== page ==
0
Letters |

Agranulocytosis After Consumption of Cocaine Adulterated With Levamisole FREE

Nancy Y. Zhu, MD; Donald F. LeGatt, PhD; and A. Robert Turner, MD
[+] Article and Author Information

From the University of Alberta, Edmonton, Alberta T6G 2B7, Canada.


Acknowledgment: The authors acknowledge colleagues from the University of Alberta Division of Hematology, University of Alberta, and DynaLIFEDX Toxicology laboratories; the Royal Canadian Mounted Police; and the Canadian and U.S. governments for helpful assistance.

Potential Financial Conflicts of Interest: None disclosed.


Ann Intern Med. 2009;150(4):287-289. doi:10.7326/0003-4819-150-4-200902170-00102
Text Size: A A A

Background: Levamisole is a veterinary antihelminthic previously used as an immunomodulator in rheumatoid arthritis and as adjuvant therapy in the treatment of colorectal cancer. It is no longer available in North America for human use but is available in the United States and South America for veterinary administration.

Since 2004, pharmaceutical agents have been found in cocaine supplies in North America and Europe (1). Levamisole contaminated 30% of cocaine seized by the U.S. Drug Enforcement Agency from July to September 2008 (U.S. Department of Justice, Drug Enforcement Administration. Cocaine Signature Program Report. January–October 2008. Internal document.) and 11% of cocaine samples tested in Alberta, Canada, from April to December 2008 (Office of Research and Surveillance, Health Canada. Personal communication.). Levamisole causes reversible agranulocytosis in up to 20% of cases (2), but the clinical effects of cocaine adulterated with levamisole have not been described.

Objective: To describe 5 patients with severe agranulocytosis after exposure to cocaine and levamisole.

Case Report: Between July and November 2008, 5 patients with a history of cocaine use were hospitalized for agranulocytosis, fever, and a variety of infectious complications in northern Alberta, Canada (Table). Two patients had iron deficiency anemia, and 1 had chronic stable hepatitis C. Patients had no history of medication use or nutritional deficiencies, malignant conditions, or rheumatologic disorders that can cause agranulocytosis. Serum vitamin B12 and erythrocyte folate levels were normal. Imaging of the chest, abdomen, and pelvis with radiography and ultrasonography or computed tomography did not show any malignant conditions. Bone marrow examination in 2 patients showed reduced granulocytic proliferation and maturation (Figure) consistent with past reports of agranulocytosis from levamisole (3).

Table Jump PlaceholderTable.  Clinical Details of Patients With Febrile Agranulocytosis Associated With Use of Cocaine Adulterated With Levamisole

Grahic Jump Location
Figure.
Photographs of bone marrow aspirate (top) and trephine biopsy (bottom) from a patient with agranulocytosis and levamisole found in the urine.

Neutrophils and bands are almost completely absent. The abundance of granulocytic precursors suggests toxin-related impairment of granulopoiesis with reduction of neutrophil maturation. The remainder of the bone marrow shows normal heterogeneity. Top. Bone marrow aspirate (May-Grünwald–Giemsa stain). Bottom. Bone marrow trephine biopsy (hematoxylin–eosin stain).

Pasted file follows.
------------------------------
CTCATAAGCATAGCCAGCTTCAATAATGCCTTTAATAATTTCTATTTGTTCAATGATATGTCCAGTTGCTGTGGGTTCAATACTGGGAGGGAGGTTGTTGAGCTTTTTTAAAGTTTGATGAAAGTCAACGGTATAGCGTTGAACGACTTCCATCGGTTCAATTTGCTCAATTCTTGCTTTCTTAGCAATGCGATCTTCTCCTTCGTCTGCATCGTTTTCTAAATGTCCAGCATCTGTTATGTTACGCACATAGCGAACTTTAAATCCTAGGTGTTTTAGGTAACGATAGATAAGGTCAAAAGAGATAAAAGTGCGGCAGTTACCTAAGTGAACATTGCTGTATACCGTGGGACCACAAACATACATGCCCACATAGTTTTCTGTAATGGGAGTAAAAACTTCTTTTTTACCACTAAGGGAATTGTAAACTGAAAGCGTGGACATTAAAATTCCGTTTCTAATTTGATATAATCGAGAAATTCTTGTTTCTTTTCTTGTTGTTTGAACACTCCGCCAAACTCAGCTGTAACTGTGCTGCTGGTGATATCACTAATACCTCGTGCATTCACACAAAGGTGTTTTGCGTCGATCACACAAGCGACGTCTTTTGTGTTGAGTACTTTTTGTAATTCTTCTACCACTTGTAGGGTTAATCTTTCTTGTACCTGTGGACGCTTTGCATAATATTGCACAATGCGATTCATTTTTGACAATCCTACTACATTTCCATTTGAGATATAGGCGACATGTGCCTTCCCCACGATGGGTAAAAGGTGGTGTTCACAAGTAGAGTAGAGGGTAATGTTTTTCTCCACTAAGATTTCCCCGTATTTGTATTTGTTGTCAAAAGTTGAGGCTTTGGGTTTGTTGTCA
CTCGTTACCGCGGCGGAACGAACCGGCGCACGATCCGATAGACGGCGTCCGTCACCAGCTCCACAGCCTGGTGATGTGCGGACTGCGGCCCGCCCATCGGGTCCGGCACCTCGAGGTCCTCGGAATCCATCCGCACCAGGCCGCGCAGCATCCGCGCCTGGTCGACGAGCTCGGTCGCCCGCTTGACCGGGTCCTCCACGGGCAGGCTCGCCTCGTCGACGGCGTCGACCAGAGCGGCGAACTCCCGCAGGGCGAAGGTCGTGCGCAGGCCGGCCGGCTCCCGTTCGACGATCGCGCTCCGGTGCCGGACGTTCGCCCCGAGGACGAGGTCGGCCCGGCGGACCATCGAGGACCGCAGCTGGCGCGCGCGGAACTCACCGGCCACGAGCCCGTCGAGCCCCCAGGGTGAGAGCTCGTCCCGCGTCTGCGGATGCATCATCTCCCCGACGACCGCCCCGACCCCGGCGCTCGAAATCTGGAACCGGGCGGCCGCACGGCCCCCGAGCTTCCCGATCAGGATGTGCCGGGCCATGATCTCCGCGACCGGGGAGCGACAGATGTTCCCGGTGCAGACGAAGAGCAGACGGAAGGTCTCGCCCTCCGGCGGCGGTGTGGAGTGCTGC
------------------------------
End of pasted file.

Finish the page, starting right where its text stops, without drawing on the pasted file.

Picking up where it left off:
Grahic Jump Location

Urine toxicology testing using gas chromatography/mass spectrometry (GC/MS) detected cocaine or its metabolites and levamisole. The presence of the drugs was verified by injecting urine extracts into the GC/MS and then comparing readings with those from pure standards according to 2 parameters: drug fragmentation pattern (total ion mass spectra) and time for the drug to pass through the system (retention time). Because lupus anticoagulant has been associated with levamisole use (4), we tested for it and detected it in all 5 patients with confirmed levamisole exposure.

All patients fully recovered with use of filgrastim, intravenous antibiotics, and close monitoring. One patient presented with another episode of fevers and agranulocytosis 3 months later, when cocaine and levamisole were again found on urine testing. We treated 6 additional patients with a history of cocaine use who were hospitalized for agranulocytosis and fever. We suspected levamisole-adulterated cocaine as a cause but could not confirm the presence of the drug by using toxicology testing in these patients.

Discussion: It is unknown why pharmaceutically active agents are added to the cocaine supply; it is possible that cocaine producers or suppliers think that the agents enhance the drug's effects or attenuate its side effects. Cocaine achieves its psychoactive effects by increasing dopamine concentrations in the euphoric centers of the brain, and animal studies have found that levamisole also increases dopamine levels in these regions (5). We speculate that levamisole may potentiate the euphoric effects of cocaine by further increasing brain dopamine levels.

We did not test cocaine samples in the patients' possession for levamisole, so we cannot directly attribute the agranulocytosis to levamisole or prove that the cocaine was adulterated with levamisole. To directly connect levamisole to agranulocytosis, we would have to examine its effects on in vitro stem cell growth (by granulocyte-macrophage colony-forming unit clonogenic assay) (6).

Other nonprescribed medications consumed and not detected on toxicology testing, or other adulterants, might also explain the agranulocytosis. Nevertheless, we advise clinicians to consider the possibility of cocaine use and, specifically, the use of levamisole-adulterated cocaine, in patients with otherwise unexplained fever and agranulocytosis. Prompt urine toxicology testing is essential because levamisole has a short-elimination half-life of 5.6 hours (7) and little of the parent drug (2% to 5%) is detected in urine (8). In addition, cocaine metabolites are detected up to 3.4 days on average after last use (9). Because levamisole is not detected by routine immunoassay toxicology screening tests, other techniques, such as GC/MS, are required.